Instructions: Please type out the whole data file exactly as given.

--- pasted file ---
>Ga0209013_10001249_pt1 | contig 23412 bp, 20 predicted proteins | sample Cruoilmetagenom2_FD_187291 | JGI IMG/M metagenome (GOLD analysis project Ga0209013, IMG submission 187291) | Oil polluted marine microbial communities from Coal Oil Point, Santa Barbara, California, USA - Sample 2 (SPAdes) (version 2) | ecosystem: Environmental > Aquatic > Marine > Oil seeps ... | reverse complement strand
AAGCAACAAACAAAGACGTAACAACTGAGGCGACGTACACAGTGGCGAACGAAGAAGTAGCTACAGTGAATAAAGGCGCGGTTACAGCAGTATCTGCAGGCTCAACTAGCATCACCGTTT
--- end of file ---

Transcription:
>Ga0209013_10001249_pt1 | contig 23412 bp, 20 predicted proteins | sample Cruoilmetagenom2_FD_187291 | JGI IMG/M metagenome (GOLD analysis project Ga0209013, IMG submission 187291) | Oil polluted marine microbial communities from Coal Oil Point, Santa Barbara, California, USA - Sample 2 (SPAdes) (version 2) | ecosystem: Environmental > Aquatic > Marine > Oil seeps ... | reverse complement strand
AAGCAACAAACAAAGACGTAACAACTGAGGCGACGTACACAGTGGCGAACGAAGAAGTAGCTACAGTGAATAAAGGCGCGGTTACAGCAGTATCTGCAGGCTCAACTAGCATCACCGTTT